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Delivery of fetus death with misoprostol in a pregnant woman with H7N9 avian influenza A virus pneumonia and ARDS
Critical Care volume 18, Article number: 589 (2014)
Pregnant women are susceptible to severe pneumonia and acute respiratory distress syndrome (ARDS) from influenza, which has been associated with increased fetal loss . There is very little experience for the management of pregnant women with severe pneumonia and ARDS from avian influenza A (H7N9) virus, especially when complicated by intrauterine fetal death (IUFD).
A 28-year-old pregnant woman was admitted to the hospital due to dyspnea, dry cough, and fever. The patient was at 26 weeks gestation. Infection with influenza A (H7N9) virus was confirmed from a tracheal aspirate sample using polymerase chain reaction assays. The fetus was monitored daily to check the heart rate and on admission the fetal heart rate was 140 beats/minute. The patient’s initial blood pressure was 70/45 mmHg, which was unresponsive to volume resuscitation. Norepinephrine was administrated to rescue septic shock and was required until day 11. On day 2, the beating of the fetal heart stopped as a result of severe, refractory hypoxemia (arterial oxygen pressure <50 mmHg, 24 hours). Echocardiography showed severe right ventricular dysfunction and severe left ventricular systolic dysfunction with decreased ejection fraction (26%). The renal function was slightly reduced with an elevated serum creatinine level (225 μmol/l).
Despite the administration of oseltamivir, the patient’s condition progressed quickly. Thoracic imaging showing diffuse bilateral infiltrates along with evidence of impaired gas exchange led to the diagnosis of ARDS. Difficulties in oxygenation and a deteriorating medical condition resulted in incremental positive end-expiratory pressure titrations to a maximal value of 18 cmH2O and plateau pressure titrations to 40 cmH2O. During this course, the right ventricular systolic pressure was elevated to 52 mmHg on day 12.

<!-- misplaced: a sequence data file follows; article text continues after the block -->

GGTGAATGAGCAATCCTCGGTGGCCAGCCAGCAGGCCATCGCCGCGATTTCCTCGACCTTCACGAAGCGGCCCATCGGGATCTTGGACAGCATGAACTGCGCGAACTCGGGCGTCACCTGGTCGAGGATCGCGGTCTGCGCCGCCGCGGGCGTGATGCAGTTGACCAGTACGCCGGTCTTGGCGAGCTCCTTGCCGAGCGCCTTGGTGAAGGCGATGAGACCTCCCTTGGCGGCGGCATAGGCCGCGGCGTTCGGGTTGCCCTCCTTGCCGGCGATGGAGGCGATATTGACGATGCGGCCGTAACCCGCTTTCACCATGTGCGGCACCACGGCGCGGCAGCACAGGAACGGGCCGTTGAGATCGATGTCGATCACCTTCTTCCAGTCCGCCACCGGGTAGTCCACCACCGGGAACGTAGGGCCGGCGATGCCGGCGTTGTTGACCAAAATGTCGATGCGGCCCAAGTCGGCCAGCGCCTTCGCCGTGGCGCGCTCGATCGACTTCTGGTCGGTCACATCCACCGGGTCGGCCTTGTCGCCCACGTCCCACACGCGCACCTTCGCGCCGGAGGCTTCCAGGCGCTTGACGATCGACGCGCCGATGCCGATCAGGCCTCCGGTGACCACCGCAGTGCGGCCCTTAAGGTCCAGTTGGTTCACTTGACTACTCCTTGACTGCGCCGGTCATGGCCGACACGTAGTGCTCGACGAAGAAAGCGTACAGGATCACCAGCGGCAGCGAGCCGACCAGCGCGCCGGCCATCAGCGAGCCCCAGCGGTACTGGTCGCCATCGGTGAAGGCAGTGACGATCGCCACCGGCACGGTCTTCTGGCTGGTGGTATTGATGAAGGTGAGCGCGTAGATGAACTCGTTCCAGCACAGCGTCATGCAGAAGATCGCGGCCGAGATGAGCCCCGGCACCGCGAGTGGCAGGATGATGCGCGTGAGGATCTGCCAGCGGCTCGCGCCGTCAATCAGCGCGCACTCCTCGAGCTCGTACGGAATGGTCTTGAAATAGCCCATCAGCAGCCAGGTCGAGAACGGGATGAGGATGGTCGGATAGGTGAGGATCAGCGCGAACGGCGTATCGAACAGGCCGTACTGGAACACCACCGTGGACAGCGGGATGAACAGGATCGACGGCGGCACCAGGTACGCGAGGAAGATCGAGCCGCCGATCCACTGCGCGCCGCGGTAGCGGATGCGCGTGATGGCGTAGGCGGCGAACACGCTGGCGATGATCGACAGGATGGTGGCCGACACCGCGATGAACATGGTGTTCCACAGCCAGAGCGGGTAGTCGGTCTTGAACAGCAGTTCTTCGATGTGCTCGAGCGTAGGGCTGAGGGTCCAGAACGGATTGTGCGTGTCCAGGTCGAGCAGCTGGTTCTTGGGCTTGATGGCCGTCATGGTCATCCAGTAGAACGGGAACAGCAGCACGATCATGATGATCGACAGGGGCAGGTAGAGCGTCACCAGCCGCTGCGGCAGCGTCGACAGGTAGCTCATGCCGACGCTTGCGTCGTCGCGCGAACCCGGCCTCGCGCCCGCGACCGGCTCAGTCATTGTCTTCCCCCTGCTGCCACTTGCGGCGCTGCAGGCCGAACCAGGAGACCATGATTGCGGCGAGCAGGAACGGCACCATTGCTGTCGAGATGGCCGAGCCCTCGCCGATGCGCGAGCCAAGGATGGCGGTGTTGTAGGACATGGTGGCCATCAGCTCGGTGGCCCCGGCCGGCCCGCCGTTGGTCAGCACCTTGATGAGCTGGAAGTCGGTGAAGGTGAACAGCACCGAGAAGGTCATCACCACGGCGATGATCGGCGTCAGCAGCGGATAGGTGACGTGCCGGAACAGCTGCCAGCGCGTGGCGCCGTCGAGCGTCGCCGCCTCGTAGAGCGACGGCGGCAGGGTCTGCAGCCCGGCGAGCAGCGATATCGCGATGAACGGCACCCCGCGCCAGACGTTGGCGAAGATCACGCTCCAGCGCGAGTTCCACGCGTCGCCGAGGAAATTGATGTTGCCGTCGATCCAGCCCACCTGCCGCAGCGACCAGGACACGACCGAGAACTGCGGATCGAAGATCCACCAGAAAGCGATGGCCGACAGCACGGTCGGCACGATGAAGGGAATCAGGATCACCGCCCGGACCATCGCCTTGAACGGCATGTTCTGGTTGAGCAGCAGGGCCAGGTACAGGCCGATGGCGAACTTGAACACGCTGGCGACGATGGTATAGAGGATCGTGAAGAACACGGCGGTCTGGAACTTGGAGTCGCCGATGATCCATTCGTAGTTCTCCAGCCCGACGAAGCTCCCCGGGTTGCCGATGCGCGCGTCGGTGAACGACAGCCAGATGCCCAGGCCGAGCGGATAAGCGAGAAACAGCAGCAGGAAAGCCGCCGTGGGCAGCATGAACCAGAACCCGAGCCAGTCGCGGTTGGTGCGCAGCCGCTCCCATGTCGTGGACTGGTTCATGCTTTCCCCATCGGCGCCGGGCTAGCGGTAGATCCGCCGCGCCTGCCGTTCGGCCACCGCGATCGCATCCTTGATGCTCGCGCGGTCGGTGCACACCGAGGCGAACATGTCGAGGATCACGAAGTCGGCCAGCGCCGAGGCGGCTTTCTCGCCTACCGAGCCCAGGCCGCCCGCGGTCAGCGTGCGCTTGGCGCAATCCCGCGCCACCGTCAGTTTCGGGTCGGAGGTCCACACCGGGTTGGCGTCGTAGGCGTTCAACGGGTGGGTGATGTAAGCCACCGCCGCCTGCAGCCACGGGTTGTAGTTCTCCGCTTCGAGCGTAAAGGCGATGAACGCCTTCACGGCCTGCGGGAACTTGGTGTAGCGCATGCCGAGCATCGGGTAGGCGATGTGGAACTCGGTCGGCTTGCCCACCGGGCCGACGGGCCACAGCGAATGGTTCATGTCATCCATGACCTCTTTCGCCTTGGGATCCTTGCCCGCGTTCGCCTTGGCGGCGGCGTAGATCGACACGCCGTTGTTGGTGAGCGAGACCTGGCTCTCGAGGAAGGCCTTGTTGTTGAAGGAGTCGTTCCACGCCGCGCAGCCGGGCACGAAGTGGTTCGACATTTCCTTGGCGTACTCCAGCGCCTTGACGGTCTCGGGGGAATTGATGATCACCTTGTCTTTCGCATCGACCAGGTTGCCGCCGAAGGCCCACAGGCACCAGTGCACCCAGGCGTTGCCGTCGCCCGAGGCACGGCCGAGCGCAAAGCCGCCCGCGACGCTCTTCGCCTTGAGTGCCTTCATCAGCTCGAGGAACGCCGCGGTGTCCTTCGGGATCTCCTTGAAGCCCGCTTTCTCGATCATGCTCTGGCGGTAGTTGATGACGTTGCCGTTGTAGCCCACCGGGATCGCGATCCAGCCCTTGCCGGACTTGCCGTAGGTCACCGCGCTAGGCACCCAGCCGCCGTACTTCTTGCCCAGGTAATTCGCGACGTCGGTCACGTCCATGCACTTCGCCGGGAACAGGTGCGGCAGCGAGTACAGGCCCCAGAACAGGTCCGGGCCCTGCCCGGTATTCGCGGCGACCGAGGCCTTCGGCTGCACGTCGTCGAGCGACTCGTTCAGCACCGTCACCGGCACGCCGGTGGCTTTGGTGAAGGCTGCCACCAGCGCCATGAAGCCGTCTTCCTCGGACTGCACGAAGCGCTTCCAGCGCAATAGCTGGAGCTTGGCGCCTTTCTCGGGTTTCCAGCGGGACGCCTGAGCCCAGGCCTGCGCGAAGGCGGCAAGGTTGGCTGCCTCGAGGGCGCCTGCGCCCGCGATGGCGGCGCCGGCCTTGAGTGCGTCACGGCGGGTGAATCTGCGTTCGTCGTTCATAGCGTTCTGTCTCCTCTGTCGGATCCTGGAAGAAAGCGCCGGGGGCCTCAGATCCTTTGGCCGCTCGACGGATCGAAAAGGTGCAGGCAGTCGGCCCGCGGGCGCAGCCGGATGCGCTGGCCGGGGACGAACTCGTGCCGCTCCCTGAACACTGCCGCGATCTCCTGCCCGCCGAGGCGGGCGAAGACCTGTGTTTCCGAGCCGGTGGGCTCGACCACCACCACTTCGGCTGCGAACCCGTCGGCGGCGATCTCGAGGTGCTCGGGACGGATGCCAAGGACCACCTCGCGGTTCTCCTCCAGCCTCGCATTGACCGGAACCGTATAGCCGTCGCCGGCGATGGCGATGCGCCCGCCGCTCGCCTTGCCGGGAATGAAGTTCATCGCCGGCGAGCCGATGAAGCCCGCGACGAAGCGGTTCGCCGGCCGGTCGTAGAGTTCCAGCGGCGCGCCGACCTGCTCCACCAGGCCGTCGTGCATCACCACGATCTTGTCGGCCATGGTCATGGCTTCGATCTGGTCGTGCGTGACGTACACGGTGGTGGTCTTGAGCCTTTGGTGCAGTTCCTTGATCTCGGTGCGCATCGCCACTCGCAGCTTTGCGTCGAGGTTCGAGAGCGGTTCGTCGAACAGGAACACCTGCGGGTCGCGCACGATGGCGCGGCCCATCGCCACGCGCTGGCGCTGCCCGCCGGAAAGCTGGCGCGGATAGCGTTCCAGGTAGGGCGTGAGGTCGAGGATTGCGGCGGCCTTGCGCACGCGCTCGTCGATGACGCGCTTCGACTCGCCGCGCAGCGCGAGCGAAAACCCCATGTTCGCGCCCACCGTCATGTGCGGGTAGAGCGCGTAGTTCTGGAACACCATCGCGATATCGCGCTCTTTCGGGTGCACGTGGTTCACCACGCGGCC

Severe pneumonia, septic shock, acute renal failure, acute heart failure, pulmonary hypertension, and ARDS complicated with IUFD posed a complex dilemma. On day 13, application of 200 μg misoprostol in the posterior fornix of the vagina was used to induce delivery with an induction-to-termination interval of 11.5 hours. No retained placenta or membranes were detected. Oxytocin augmentation (intramuscular injection, 10 mg) was given to prevent bleeding. In this complicated situation, misoprostol appears to be a safe, effective, and practical method for termination of IUFD . Moreover, the heart function, refractory hypoxemia, pulmonary hypertension, and immunological function improved quickly on the day after the successful delivery (Table 1). Despite intensive medical therapies, catheter-related bloodstream infection and ARDS was complicated by severe pulmonary hypertension and the patient expired on hospital day 29.
Delivery of the fetus following IUFD using misoprostol in multiple organ failure patients was associated with improved immunological function, oxygenation, and heart function in this patient. We cannot help but consider that this may have provided more benefit early in the patient’s hospital course. Further studies may help identify the appropriate delivery time point and safety of this agent in IUFD women complicated with multiple organ failure.
The patient’s husband provided the written informed consent for the publication in the First Affiliated Hospital of Soochow University, and this would be available for review by the Editor-in-Chief.
Acute respiratory distress syndrome
Intrauterine fetal death
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This work was supported by grants from the National Natural Science Foundation of China (NSFC81300040), The Natural Science Foundation of Jiangsu Province (BK20141184), and the China National Clinical Key Subject and Application Foundation of Suzhou China (SYS201336).
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Guo, Q., Zhao, D., Dong, F. et al. Delivery of fetus death with misoprostol in a pregnant woman with H7N9 avian influenza A virus pneumonia and ARDS. Crit Care 18, 589 (2014). https://doi.org/10.1186/s13054-014-0589-7
- Pulmonary Hypertension
- Acute Respiratory Distress Syndrome
- Avian Influenza